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The Young British Foodies: Interview with Chloe Scott Moncrieff

The Young British Foodies: Interview with Chloe Scott Moncrieff

Discover the Young British Foodies Awards created by baker Lily Jones, food writer Chloe Scott Moncrieff and food PR Amy Thorne for passionate foodies

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Inspired by the 1990s Cool Britannia artist movement, food writer Chloe Scott Moncrieff, food PR Amy Thorne and baker Lily Jones launched a contest that helps Britain’s freshest culinary talent emerge. As the applications for this year’s YBF awards are open, FDL caught up with Chloe Scott to find out about her revolutionary foodies and why quality dining in England is so creative.

Where does the idea for the YBFs come from?
It’s a dream that has been around for a few years now. In May of 2010 I had just given birth to a baby and I was getting a lot of insomnia. I started thinking of all this amazing new food talent at nights, there was no space to get them all together. I spoke with Amy and we kept discussing about doing something, a small celebration. Then one night I thought of the Young British Artists of the 1990s and actually this is what’s happening in food and drink now, we’re having a really exciting moment. So we said: we should call this the YBFs!

I write a lot for newspapers and I always thought: we have many awards but winners are always famous, there’s never something new, no new talent. So the YBFs are filling a gap as such. Amy and I started on this and very soon afterwards Lilly came on board.

Is there a reason why are all these great ideas in food are happening now?
Well, the shift kind of started about 10 years ago but everything evolved slowly. In the years of pre-super marketization in the 60s and 70s, my father ran a small farm. After that, supermarkets introduced convenient shopping and we lost our food culture a little bit. It has been happening drip by drip so today there’s definitely a shift in the UK in terms of consumers. They’re much more keen to know provenance, they want to understand traceability.

People are also getting more aware of taste, so instead of buying highly processed, industrial meat every day they prefer to buy a beautiful piece once a week and eat it as a treat. They are changing their priorities, again in the UK there’s a lot of excitement about vegetables at the moment and from a vegetarian point of view.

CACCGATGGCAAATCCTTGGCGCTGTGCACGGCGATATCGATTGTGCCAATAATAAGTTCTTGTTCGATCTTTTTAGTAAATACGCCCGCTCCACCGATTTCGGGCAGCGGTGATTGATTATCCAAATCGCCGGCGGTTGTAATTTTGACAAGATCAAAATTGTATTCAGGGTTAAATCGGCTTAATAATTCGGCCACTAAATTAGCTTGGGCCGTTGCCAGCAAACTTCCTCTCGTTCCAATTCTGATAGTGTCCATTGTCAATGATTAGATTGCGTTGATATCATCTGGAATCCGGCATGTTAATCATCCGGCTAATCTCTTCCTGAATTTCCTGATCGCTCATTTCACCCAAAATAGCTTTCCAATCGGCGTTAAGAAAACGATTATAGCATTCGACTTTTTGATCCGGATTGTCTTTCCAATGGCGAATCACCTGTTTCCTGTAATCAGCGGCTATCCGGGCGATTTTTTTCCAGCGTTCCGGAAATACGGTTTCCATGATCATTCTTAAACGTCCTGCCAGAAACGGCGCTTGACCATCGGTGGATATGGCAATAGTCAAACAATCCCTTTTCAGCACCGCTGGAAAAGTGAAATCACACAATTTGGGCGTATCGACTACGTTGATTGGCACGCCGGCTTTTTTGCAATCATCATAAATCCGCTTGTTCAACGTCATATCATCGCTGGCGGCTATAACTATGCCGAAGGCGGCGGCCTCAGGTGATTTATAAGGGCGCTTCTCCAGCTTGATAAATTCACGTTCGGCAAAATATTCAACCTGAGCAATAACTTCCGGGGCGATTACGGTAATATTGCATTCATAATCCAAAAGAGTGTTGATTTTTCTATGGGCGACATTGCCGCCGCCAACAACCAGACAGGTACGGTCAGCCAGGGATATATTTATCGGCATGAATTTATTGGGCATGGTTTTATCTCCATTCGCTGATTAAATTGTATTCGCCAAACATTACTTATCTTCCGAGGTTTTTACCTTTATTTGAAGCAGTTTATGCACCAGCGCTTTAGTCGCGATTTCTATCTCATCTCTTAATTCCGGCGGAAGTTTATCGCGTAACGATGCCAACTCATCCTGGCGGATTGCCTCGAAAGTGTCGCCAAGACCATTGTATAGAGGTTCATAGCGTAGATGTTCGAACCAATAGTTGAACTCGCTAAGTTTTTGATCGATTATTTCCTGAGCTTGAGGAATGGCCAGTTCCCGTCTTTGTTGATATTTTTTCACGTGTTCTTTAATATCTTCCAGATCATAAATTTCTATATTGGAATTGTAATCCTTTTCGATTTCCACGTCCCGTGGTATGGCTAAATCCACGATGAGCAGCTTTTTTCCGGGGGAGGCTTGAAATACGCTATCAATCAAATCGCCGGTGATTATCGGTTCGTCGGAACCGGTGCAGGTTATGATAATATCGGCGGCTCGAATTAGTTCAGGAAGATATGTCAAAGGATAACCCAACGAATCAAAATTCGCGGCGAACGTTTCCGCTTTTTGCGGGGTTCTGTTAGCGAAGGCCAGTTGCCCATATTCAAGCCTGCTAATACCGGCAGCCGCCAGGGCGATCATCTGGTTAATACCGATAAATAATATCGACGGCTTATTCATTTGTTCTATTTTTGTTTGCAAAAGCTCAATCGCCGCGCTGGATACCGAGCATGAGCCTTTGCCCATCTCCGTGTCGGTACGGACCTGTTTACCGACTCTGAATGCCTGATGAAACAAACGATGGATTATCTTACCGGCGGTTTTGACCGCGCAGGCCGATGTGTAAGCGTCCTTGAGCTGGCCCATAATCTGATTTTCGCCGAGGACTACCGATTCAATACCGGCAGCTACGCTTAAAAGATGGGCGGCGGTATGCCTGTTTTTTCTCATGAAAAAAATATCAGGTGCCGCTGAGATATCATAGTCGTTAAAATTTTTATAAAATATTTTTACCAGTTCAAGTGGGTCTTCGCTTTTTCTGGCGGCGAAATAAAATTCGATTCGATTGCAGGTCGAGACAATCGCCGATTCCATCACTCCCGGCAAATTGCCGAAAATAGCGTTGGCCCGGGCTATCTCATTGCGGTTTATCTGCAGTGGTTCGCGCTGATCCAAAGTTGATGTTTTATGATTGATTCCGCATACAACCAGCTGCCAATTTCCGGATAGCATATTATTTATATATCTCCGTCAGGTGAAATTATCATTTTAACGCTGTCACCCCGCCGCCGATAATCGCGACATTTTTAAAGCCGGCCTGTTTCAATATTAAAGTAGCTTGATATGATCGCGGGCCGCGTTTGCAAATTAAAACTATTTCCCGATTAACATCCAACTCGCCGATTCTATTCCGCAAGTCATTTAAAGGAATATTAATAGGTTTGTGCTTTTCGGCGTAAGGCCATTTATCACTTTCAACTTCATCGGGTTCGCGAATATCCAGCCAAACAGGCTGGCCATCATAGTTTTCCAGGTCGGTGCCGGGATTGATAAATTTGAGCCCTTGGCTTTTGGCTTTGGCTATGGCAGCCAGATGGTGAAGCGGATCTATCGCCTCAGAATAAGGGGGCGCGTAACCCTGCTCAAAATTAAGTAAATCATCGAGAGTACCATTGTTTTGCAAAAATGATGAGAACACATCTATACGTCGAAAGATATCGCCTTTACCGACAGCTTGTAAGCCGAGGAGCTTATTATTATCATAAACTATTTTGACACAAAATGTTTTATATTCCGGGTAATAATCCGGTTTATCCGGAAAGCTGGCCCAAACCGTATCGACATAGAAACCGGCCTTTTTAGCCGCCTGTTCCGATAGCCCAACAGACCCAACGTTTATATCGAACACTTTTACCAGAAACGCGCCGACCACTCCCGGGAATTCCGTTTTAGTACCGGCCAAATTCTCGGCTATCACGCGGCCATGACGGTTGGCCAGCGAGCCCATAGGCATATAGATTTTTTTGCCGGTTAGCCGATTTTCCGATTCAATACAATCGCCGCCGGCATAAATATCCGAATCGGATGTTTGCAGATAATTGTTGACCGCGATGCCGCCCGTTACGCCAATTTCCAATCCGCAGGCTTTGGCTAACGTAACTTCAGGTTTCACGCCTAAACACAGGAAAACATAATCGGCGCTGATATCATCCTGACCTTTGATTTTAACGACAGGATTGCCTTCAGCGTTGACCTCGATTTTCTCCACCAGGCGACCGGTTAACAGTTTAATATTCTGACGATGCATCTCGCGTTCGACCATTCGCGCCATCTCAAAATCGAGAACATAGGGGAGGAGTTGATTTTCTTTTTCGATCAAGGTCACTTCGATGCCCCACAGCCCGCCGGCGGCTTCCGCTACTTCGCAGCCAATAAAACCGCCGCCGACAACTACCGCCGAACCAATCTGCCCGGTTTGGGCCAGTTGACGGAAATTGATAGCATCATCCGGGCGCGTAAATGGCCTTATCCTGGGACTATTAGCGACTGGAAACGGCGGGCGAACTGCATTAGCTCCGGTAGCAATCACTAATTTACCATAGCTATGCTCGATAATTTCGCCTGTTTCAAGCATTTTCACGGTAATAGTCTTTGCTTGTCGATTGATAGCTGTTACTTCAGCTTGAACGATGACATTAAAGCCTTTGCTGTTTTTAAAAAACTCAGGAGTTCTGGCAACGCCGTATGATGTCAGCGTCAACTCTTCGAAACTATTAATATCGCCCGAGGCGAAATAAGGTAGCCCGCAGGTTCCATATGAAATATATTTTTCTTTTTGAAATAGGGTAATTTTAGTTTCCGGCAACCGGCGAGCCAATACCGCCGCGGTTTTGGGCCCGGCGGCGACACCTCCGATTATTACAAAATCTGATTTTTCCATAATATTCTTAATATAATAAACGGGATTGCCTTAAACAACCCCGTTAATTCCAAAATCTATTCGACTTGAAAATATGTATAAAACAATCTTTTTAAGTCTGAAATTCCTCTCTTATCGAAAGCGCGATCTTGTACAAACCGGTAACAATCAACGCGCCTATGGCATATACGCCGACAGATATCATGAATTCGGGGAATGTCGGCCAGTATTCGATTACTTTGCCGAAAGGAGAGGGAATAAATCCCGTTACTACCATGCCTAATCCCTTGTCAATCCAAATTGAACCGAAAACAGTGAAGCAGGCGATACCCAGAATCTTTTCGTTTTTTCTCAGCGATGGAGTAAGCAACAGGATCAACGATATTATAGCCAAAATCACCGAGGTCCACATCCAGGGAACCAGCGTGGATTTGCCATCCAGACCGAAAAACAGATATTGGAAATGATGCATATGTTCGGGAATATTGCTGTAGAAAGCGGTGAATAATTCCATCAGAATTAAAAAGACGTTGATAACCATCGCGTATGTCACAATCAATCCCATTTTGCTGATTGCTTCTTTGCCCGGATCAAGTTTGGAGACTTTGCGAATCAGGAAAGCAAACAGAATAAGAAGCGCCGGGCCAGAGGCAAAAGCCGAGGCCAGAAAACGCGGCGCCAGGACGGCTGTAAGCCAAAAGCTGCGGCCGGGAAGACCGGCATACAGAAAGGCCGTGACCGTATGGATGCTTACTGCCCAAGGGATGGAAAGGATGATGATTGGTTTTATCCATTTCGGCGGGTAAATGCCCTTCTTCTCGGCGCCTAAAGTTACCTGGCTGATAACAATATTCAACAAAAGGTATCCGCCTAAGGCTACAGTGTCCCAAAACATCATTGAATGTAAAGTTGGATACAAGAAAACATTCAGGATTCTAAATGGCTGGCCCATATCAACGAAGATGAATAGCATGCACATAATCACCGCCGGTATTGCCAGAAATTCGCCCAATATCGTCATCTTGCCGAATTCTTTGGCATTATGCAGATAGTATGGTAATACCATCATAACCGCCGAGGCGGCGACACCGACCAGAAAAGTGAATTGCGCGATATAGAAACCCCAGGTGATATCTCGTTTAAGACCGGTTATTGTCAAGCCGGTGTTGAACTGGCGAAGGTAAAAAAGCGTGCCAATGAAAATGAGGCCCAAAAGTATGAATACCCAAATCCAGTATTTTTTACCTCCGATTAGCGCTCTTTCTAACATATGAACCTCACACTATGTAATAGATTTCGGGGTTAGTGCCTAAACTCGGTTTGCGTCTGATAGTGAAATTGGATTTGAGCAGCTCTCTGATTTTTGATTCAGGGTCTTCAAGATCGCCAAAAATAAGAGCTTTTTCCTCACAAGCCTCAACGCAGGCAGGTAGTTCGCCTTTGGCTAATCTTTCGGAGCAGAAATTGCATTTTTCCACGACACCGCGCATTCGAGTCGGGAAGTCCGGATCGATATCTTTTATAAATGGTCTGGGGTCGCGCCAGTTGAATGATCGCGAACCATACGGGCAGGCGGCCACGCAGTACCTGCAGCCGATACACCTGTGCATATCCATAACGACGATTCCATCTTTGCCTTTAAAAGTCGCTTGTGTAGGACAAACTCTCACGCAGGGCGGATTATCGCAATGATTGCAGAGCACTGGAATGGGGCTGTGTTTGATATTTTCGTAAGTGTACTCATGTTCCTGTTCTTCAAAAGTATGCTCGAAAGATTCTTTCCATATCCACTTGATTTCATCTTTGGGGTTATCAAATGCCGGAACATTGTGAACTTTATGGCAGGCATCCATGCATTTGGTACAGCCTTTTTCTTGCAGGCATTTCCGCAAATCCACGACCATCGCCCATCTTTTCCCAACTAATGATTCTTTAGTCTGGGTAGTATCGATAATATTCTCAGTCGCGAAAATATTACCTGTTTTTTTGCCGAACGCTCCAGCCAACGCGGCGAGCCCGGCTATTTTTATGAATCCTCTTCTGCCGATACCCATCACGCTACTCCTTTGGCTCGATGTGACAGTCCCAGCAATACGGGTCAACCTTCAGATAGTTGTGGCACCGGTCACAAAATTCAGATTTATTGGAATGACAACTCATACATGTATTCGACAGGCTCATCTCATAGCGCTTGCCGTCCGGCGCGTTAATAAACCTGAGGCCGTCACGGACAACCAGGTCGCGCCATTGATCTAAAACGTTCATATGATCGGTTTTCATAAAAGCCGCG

Why just British foodies for the YFBs awards?
Well, this might sound very “British” but to us anyone who happens to be in the UK doing something amazing can apply! For example Oley Hanson who makes the most delicious smoked salmon, who just converted into a chef, is Norwegian but he’s living in the UK. When it comes to applying, there’s not that many rules. For example someone asked us: how young should I be? And I was like: are you young in spirit? If you’re a 99-year-old woman making the most amazing cheese and you’re completely pioneering, you can enter!

Isn’t it funny to use the word creative for something that ends up in your belly?
The YBFs are different exactly because they are creative. Pushing boundaries and approaching food as other people might do a painting. I think its definitely a creative process. I went to art school, I used to paint a lot so I always think of the comparison between a painting and what you create over the stove! They’re quite similar – just one goes in your belly and the other goes on a wall.

What else is on your agenda for 2013?
The search is on now for discovering new talent as we have the entries open. At the same time we’re doing a recipe book and for July we will headlined a big festival, a show about the democratization of food. Not that restaurants are not good but it’s nice to celebrate the fact that you can get great food on the street for 4 - 5 pounds. We have a big YBFs tent where people can come and enjoy our discoveries.

Entries for this year’s YBFs awards are open till the end of April: foodies, coffee-lovers and cocktail buffs, get entering ASAP at !

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